In Pursuit of Civility: Manners and Civilization in Early Modern England
by Keith Thomas
“Civility,” Keith Thomas notes, “was (and is) a slippery and unstable word.” “Civil” and “civilian” evoke the social life of a people not under military rule, the world of the civitas—the organized community—the only place, according to Aristotle and Cicero, where the good life is possible. While “courtesy” relates to the values of the court, “civility,” Thomas writes, is “the virtue of citizens”: in his Dictionary (1755), Samuel Johnson defined it as both “politeness” and “the state of being civilized.” Thomas explores the understanding and use of the term in England from 1500 to 1800, when it referred both to manners in daily life and manners as mores: the customs and attitudes of the allegedly civilized nation as a whole.
The Club: Johnson, Boswell, and the Friends Who Shaped an Age
by Leo Damrosch
The Literary Club, known simply as “The Club,” was established in early 1764 after the portrait painter Joshua Reynolds became worried about his friend Samuel Johnson, who was sinking into a black depression. An old Oxford friend, William Adams, had visited Johnson the previous autumn and “found him in a deplorable state, sighing, groaning, talking to himself, and restlessly walking from room to room.” Johnson told Adams, “I would consent to have a limb amputated to recover my spirits.” An evening of talk with friends, Reynolds suggested, was a less drastic remedy.
On August 26, 1768, a day of fresh winds and cloudy skies, James Cook guided his ship, the Endeavour, past the coast of Cornwall into the open sea. On board, he noted in his journal, were ninety-four men, “Officers Seamen Gentlemen”—including the wealthy young naturalist Joseph Banks—and the ship carried …
In Byron’s Wake: The Turbulent Lives of Byron’s Wife and Daughter: Annabella Milbanke and Ada Lovelace
by Miranda Seymour
Ada Lovelace: The Making of a Computer Scientist
by Christopher Hollings, Ursula Martin, and Adrian Rice
On March 20, 1816, Annabella, Lady Byron, received a poem in the mail. In fifteen stanzas, Byron’s “Fare Thee Well” was a cascade of brokenhearted loss and love: All my faults perchance thou knowest, All my madness none can know; All my hopes, where’er thou goest, …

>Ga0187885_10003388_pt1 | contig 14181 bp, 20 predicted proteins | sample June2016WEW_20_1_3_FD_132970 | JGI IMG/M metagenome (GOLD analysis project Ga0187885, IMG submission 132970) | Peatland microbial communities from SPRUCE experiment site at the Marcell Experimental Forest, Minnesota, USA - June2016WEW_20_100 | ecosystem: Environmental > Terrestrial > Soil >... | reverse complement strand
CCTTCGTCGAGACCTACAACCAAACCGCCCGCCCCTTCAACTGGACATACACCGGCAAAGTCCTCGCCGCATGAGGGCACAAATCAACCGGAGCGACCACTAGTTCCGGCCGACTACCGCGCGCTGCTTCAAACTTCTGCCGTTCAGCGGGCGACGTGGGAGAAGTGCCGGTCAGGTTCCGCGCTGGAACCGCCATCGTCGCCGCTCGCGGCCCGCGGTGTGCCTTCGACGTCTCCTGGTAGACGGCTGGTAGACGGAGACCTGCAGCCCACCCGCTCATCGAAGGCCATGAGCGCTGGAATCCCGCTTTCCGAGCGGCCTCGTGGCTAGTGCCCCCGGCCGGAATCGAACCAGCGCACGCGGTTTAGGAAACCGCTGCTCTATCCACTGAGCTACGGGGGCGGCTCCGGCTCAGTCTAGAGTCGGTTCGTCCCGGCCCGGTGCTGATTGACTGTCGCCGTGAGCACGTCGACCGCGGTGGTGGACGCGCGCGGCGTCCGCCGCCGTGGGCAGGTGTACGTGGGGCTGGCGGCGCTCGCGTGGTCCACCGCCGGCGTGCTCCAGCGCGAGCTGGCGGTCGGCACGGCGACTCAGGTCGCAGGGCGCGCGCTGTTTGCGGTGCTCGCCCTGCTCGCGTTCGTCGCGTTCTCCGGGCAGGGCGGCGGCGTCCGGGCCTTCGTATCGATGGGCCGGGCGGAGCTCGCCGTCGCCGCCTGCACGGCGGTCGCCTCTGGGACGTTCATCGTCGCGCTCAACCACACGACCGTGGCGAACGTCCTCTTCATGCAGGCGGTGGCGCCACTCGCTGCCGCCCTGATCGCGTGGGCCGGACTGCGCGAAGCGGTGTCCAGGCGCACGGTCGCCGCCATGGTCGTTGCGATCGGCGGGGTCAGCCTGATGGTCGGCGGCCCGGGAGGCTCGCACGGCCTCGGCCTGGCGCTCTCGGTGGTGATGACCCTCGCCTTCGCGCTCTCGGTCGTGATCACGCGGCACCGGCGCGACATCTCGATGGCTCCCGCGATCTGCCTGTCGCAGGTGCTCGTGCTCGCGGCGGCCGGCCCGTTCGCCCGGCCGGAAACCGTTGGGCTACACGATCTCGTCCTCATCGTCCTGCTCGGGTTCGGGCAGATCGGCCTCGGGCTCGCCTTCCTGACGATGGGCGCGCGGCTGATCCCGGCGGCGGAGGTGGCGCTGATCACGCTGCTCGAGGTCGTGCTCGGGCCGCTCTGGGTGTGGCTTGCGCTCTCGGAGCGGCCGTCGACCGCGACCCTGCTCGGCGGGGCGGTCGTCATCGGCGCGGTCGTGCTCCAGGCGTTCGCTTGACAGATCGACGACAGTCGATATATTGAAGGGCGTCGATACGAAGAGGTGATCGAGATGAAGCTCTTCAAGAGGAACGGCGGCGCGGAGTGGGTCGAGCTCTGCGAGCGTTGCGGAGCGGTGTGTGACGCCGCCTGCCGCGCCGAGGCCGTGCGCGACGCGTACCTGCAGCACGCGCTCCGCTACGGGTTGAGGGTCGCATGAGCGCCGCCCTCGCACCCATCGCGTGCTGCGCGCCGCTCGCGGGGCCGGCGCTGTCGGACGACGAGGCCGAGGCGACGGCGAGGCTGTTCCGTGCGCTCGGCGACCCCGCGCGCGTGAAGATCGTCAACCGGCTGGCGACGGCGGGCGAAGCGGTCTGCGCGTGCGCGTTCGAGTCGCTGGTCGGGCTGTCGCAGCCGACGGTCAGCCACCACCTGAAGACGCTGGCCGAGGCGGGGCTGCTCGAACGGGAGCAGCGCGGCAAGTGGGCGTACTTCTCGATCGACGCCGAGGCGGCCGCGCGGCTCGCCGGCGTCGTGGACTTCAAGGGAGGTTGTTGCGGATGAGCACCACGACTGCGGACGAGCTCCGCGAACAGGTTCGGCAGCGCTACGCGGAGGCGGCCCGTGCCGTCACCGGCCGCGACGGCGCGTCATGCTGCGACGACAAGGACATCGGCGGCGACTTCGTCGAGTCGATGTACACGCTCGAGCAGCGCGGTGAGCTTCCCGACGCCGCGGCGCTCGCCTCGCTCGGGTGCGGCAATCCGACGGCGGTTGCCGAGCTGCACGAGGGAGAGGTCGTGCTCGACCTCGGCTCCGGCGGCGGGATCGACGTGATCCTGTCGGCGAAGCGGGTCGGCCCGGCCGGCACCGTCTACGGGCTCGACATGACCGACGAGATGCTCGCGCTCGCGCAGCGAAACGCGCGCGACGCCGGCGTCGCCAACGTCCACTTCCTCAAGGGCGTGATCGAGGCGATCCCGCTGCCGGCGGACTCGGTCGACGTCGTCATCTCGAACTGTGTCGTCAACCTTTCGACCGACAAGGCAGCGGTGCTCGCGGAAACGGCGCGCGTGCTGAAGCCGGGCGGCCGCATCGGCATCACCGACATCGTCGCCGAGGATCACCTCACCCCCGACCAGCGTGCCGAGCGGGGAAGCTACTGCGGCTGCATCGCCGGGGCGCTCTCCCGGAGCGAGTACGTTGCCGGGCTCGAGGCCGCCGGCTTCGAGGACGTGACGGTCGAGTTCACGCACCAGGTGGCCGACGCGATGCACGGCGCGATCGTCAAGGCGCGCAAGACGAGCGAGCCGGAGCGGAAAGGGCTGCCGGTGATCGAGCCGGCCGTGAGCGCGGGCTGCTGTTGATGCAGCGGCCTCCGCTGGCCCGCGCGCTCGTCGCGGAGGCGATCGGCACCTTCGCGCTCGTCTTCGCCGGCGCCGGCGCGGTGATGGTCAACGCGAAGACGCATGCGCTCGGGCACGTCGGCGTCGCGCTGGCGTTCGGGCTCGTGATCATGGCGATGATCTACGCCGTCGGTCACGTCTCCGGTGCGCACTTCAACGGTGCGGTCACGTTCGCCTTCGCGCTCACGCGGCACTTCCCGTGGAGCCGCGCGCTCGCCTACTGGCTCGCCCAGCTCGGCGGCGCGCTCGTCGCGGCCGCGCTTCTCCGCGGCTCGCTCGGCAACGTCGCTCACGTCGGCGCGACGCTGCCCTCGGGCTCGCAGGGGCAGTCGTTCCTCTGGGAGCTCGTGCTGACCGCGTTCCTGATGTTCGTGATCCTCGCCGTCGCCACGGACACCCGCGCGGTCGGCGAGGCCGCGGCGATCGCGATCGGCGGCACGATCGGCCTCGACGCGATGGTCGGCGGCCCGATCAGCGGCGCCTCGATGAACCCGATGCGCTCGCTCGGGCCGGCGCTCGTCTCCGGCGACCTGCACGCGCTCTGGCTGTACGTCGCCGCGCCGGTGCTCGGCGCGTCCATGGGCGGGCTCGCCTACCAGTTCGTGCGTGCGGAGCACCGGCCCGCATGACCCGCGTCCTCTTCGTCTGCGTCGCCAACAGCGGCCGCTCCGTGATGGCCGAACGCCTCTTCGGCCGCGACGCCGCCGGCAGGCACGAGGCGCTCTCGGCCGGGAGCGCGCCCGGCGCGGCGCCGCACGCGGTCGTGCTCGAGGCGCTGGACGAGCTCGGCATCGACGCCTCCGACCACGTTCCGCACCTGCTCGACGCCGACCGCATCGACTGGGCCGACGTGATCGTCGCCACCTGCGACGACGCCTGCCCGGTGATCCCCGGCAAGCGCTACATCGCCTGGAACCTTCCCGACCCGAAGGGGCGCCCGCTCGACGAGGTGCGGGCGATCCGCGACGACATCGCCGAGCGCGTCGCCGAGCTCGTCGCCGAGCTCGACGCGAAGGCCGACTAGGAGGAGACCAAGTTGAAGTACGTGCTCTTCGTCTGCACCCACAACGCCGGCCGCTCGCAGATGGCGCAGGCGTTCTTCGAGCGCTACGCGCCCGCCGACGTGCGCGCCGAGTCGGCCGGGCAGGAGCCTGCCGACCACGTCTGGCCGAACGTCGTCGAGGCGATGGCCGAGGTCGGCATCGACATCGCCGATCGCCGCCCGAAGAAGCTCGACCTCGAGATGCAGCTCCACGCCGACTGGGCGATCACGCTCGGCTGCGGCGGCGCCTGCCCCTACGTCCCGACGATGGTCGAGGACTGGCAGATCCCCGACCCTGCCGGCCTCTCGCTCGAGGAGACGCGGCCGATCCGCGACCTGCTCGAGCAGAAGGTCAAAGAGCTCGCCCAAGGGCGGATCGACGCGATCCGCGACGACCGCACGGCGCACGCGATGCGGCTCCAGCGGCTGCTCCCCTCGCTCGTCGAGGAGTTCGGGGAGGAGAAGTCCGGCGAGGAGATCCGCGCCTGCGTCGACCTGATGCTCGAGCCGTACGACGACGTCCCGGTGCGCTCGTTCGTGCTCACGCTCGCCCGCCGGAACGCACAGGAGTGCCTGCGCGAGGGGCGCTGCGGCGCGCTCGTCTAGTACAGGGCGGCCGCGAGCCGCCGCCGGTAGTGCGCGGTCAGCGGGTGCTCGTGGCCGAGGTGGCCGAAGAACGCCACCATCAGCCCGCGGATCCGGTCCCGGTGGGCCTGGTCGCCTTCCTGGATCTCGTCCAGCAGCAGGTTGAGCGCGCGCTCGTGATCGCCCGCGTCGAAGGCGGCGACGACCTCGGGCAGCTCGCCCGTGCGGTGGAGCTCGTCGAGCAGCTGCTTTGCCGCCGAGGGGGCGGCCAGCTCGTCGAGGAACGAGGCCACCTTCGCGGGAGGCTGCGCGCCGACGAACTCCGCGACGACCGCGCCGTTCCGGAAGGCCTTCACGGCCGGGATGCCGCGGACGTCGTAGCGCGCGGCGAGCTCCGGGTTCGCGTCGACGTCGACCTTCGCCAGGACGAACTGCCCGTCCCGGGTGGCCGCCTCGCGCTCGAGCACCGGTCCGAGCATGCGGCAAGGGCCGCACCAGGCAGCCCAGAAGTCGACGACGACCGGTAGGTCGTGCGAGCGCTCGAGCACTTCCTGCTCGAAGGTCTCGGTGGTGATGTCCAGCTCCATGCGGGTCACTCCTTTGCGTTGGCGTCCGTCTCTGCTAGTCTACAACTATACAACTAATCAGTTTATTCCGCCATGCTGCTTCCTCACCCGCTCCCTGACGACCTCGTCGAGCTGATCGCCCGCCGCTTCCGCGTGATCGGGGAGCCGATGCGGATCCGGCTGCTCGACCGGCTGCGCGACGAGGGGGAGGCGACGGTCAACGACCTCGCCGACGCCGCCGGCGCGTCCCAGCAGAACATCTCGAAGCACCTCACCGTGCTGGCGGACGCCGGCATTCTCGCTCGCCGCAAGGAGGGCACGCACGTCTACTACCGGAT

The Blake exhibition at Tate Britain, the first major exhibition in nearly twenty years, shows 300 of his prints and paintings, with manuscripts and printed books, gathered from galleries and libraries across the world. To corral this, the curators have imposed a chronological arrangement, setting Blake’s work in the context of the French Revolution, the spread of industry and the growing British empire, and devoting rooms to his patrons and his career as an engraver to show how he scraped a living until the relative freedom of his final years. Far from being dwarfed by the vast Tate rooms, within these controlling boxes Blake’s shining art explodes with energy, sometimes mystical, sometimes rippling with anger, sometimes leaping with delight.
This haunting show, in the cool gallery spaces high above the city that Dora Maar knew so well, makes it clear that she was indeed a star, a leading figure in Surrealist photo-montage of the mid-1930s. Maar’s largest exhibition in France, it contains over 400 of her works, yet, like the model in the banner, she turns away, and hides her face, remaining enigmatic in her work. In Self-Portrait with Fan (1930), she shows only her reflection in a mirror, her serious gaze shrouded by the circles of an electric fan. She looks as if she might blow away, dissolve into fragments.
“Czech Routes” contains works by twenty-one painters, printmakers, and sculptors who left Czechoslovakia at different times in the past century. One fine bronze by Irena Sedlecká, who stayed in Britain after the USSR crushed the Prague Spring in 1968, is a sculpture of Kafka she made in 1967. “Reading The Trial,” Sedlecká said, “I understood for the first time what it means to be Czech. He made sense of those terrible times when the authorities would simply pull you in for questioning, without your ever knowing the reason. That experience has shaped our national psyche.”
“Plum Blossom and Green Willow: Surimono Poetry Prints,” with its array of nineteenth-century Japanese woodblock poetry prints, transports us to another world. A quiet revelation to visitors who are primarily attuned to the arts of the West, this is a strange and lovely show, accompanied by clear labels that usefully explain the context of the genre and teach us how to “read” these rare woodblock prints—to understand the relation of the work to the poems inscribed on the prints and the meaning of the figures shown, with their references to ancient traditions.